2

I use compressors quite often and I am quite familiar with their use to control dynamics but I haven't really got a good enough grasp of multi band compression.

From what I understand, the equivalent would be to put your signal through a number of parallel BPFs crossing over at adjacent frequencies, compress their outputs separately and then mix/add them back together. Please correct me if I'm wrong.

But as you apply a different amount of make-up gain on each band, doesn't this affect the tonal balance of your signal? Is this something you use them for? Or is it a side-effect that you should compensate for?

How do you decide where to place your crossover points?

2

I'd say that second paragraph is pretty accurate.

"doesn't this affect the tonal balance of your signal?" Yes

"Is this something you use them for?" And yes. Basically, a MBC is giving you frequency specific compression, allowing you to make a track stand out more, while leaving a greater dynamic range than with normal compression.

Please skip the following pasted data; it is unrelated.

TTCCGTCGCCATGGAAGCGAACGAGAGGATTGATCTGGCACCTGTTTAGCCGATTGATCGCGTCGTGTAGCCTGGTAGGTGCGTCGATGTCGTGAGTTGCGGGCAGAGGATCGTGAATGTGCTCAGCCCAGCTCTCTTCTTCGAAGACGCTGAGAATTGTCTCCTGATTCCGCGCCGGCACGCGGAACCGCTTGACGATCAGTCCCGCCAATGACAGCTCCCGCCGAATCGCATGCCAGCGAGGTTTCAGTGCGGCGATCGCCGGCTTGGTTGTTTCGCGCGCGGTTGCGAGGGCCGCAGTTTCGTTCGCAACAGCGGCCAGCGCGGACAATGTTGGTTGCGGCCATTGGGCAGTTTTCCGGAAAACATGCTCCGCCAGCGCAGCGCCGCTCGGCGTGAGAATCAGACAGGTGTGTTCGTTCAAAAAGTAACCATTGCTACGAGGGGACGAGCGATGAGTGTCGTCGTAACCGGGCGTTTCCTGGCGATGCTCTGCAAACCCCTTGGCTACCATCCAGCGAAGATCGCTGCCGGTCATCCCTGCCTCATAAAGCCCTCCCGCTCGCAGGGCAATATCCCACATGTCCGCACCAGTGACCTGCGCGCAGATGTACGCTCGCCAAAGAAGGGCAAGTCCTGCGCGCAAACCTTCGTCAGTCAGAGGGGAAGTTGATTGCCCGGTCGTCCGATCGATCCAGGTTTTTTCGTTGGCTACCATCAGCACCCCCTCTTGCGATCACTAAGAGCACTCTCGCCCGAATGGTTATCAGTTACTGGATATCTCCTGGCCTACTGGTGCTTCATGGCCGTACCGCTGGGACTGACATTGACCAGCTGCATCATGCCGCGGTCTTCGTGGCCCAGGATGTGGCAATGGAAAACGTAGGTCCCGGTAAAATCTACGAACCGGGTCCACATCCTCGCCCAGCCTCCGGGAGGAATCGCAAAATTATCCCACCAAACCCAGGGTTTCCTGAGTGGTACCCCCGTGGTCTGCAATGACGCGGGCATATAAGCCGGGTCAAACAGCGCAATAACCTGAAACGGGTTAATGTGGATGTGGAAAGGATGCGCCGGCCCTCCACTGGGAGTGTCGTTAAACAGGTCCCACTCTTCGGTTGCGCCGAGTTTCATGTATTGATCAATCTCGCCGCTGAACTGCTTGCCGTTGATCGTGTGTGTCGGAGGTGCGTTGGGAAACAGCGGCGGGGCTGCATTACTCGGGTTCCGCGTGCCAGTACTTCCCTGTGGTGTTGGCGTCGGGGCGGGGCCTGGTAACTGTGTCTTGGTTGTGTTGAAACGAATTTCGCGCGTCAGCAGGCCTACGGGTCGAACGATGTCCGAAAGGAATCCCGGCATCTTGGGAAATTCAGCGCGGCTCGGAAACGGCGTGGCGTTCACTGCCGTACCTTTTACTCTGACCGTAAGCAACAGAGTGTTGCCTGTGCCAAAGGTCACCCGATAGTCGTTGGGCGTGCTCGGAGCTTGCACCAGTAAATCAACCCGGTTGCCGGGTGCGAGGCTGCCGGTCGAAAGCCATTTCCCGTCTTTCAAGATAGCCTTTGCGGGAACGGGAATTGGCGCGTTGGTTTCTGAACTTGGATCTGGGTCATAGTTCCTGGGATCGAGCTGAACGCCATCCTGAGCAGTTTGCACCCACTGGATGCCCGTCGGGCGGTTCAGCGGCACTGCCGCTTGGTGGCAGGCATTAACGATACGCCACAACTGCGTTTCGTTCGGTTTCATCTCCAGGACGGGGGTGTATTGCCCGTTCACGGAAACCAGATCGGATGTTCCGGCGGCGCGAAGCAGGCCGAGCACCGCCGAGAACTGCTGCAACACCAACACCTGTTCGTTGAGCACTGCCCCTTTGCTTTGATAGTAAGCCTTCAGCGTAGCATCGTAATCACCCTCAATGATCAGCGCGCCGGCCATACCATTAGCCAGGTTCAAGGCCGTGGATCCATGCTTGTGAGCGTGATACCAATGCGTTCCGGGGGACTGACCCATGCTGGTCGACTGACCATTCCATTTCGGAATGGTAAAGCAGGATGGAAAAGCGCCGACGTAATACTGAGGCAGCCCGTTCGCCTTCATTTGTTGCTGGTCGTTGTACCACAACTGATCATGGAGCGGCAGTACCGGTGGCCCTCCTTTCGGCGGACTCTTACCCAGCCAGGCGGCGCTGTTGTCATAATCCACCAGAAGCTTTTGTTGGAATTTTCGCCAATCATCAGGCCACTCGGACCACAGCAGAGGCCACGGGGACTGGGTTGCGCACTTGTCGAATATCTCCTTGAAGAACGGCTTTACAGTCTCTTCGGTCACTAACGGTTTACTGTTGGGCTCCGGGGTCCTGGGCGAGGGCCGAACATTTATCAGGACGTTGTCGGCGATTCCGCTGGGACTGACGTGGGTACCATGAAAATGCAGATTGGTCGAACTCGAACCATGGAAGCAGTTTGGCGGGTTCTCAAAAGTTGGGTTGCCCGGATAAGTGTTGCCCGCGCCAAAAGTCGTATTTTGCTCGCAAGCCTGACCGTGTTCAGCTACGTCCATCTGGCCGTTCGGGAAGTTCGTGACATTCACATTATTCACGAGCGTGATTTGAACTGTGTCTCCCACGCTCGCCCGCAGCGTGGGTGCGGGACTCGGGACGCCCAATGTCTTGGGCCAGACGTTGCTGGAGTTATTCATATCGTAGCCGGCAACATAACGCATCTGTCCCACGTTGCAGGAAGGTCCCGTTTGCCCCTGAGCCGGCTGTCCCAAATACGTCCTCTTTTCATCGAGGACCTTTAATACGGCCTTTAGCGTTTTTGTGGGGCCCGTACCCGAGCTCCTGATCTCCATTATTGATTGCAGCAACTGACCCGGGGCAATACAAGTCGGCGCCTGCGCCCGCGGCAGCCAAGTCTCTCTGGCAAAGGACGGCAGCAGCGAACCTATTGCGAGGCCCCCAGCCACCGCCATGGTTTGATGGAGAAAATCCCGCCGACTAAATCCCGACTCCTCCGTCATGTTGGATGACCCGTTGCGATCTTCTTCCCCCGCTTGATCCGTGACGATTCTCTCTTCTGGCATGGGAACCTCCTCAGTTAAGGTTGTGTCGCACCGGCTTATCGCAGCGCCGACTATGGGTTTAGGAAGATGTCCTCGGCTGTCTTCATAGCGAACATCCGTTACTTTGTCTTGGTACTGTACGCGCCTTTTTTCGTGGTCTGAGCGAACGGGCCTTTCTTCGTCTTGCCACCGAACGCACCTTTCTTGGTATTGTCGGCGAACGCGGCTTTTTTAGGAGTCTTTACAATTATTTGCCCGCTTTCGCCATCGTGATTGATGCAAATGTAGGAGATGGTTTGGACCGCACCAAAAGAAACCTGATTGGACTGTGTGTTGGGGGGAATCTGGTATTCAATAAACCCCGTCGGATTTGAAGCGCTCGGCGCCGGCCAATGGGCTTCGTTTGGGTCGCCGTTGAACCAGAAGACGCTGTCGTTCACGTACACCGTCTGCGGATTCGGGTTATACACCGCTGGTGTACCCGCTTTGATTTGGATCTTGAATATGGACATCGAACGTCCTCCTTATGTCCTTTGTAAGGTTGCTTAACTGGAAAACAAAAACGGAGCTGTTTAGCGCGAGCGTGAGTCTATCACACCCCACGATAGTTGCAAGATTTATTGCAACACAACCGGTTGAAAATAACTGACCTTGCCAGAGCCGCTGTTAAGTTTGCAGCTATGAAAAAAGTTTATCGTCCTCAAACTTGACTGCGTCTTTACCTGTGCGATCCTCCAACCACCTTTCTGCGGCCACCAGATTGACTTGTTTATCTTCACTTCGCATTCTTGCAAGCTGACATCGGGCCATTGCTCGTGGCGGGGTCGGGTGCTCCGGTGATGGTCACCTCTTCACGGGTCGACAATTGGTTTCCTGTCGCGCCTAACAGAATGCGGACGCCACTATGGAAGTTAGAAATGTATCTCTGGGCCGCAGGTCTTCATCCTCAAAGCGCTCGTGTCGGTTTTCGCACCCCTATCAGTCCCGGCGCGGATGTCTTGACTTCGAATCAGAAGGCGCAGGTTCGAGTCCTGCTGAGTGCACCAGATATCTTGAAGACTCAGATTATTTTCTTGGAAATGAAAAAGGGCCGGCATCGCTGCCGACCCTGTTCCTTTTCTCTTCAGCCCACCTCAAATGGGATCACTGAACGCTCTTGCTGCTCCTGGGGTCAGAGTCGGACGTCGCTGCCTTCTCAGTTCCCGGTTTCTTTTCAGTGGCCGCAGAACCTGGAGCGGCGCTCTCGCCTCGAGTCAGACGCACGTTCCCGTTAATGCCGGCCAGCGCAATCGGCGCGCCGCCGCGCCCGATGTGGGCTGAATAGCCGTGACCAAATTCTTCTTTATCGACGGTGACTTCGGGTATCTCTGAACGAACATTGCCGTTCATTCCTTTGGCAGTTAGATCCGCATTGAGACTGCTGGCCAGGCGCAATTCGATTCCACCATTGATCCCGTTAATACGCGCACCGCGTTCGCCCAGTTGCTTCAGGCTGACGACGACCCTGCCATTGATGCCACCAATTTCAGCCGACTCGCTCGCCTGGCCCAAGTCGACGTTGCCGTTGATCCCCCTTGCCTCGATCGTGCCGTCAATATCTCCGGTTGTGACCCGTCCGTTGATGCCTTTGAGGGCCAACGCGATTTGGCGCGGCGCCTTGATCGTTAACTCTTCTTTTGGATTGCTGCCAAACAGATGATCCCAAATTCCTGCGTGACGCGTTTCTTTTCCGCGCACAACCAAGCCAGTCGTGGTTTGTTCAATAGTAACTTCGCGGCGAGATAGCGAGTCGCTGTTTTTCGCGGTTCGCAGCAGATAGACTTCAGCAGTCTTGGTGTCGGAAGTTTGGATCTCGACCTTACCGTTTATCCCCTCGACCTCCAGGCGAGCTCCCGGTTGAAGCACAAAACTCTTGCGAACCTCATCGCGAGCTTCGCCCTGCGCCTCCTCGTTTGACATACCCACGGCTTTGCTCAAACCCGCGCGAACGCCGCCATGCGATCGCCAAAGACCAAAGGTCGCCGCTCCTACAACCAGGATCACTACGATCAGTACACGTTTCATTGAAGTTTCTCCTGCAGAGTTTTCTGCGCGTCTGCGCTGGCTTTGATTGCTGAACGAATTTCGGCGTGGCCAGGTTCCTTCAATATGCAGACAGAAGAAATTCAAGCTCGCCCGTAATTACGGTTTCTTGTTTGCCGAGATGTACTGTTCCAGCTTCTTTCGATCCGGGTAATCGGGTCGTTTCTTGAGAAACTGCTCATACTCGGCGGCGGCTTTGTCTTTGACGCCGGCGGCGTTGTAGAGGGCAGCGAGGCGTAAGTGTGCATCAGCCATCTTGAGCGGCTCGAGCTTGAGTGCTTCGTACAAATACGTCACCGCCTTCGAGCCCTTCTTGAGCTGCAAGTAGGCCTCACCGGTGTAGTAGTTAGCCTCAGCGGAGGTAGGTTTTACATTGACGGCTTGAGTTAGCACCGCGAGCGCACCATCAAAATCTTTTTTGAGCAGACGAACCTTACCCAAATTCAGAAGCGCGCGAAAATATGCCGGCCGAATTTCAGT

"How do you decide where to place your crossover points?" This is something I always have trouble with. I've seen people use them as de-essors (and de-essors ARE basically specialized MBCs). I've seen people use them to get a more sub-bass sound out of an actual bass guitar (to avoid bringing in the fret and finger-sounds). The purpose of using the MBC defines where the crossover points will go. Here's a good guide though: https://ask.audio/articles/mixing-tips-understanding-multiband-compression

Lastly, a warning. MBCs are finicky and can ruin your mix very easily. Start very slowly, and keep notes of what sounds good, so you can go back if you go too far.

Your Answer

By clicking “Post Your Answer”, you agree to our terms of service, privacy policy and cookie policy

Not the answer you're looking for? Browse other questions tagged or ask your own question.